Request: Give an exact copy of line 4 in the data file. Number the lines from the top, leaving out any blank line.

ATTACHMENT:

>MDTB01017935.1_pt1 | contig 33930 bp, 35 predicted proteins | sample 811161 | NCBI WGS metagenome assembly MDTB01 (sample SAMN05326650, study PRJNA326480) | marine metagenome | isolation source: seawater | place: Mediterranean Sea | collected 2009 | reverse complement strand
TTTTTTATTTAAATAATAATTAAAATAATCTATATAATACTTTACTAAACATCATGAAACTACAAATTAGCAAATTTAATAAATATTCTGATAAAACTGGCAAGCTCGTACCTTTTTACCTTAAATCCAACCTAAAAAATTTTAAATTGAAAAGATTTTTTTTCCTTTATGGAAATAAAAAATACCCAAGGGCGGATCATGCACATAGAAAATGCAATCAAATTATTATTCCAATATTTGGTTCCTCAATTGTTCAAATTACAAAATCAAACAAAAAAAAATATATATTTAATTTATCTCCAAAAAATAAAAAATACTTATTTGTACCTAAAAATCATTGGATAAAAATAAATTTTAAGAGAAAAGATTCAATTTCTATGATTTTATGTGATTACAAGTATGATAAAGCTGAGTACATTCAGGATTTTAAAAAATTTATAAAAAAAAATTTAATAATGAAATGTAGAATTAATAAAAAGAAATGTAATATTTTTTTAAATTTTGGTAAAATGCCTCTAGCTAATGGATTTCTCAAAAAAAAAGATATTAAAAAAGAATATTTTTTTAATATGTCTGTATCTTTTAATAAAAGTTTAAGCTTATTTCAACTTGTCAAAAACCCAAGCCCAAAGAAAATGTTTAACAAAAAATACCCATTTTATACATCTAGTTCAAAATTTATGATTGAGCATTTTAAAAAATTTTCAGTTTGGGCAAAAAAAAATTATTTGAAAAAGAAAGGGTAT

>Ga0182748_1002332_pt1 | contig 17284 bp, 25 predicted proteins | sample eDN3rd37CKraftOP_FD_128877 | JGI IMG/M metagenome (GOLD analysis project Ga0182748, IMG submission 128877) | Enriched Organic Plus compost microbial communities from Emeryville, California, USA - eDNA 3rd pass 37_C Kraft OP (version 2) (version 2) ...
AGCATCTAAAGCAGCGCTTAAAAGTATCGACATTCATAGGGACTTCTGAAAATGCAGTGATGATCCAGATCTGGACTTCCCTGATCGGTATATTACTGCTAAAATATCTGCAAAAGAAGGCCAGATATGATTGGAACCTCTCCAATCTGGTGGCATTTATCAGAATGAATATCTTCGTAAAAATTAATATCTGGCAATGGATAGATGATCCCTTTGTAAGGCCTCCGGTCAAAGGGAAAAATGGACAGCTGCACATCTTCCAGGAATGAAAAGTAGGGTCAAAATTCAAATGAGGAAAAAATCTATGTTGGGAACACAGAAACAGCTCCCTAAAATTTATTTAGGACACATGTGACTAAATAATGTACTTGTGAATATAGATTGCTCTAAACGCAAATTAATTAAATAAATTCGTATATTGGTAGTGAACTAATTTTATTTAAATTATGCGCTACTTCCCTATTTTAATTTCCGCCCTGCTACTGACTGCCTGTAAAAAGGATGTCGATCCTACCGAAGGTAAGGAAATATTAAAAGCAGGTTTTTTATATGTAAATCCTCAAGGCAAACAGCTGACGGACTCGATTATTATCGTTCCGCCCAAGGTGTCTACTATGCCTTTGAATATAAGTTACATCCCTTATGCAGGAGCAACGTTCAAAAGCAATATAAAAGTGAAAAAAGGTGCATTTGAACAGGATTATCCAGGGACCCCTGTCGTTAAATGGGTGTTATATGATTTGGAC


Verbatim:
AGCATCTAAAGCAGCGCTTAAAAGTATCGACATTCATAGGGACTTCTGAAAATGCAGTGATGATCCAGATCTGGACTTCCCTGATCGGTATATTACTGCTAAAATATCTGCAAAAGAAGGCCAGATATGATTGGAACCTCTCCAATCTGGTGGCATTTATCAGAATGAATATCTTCGTAAAAATTAATATCTGGCAATGGATAGATGATCCCTTTGTAAGGCCTCCGGTCAAAGGGAAAAATGGACAGCTGCACATCTTCCAGGAATGAAAAGTAGGGTCAAAATTCAAATGAGGAAAAAATCTATGTTGGGAACACAGAAACAGCTCCCTAAAATTTATTTAGGACACATGTGACTAAATAATGTACTTGTGAATATAGATTGCTCTAAACGCAAATTAATTAAATAAATTCGTATATTGGTAGTGAACTAATTTTATTTAAATTATGCGCTACTTCCCTATTTTAATTTCCGCCCTGCTACTGACTGCCTGTAAAAAGGATGTCGATCCTACCGAAGGTAAGGAAATATTAAAAGCAGGTTTTTTATATGTAAATCCTCAAGGCAAACAGCTGACGGACTCGATTATTATCGTTCCGCCCAAGGTGTCTACTATGCCTTTGAATATAAGTTACATCCCTTATGCAGGAGCAACGTTCAAAAGCAATATAAAAGTGAAAAAAGGTGCATTTGAACAGGATTATCCAGGGACCCCTGTCGTTAAATGGGTGTTATATGATTTGGAC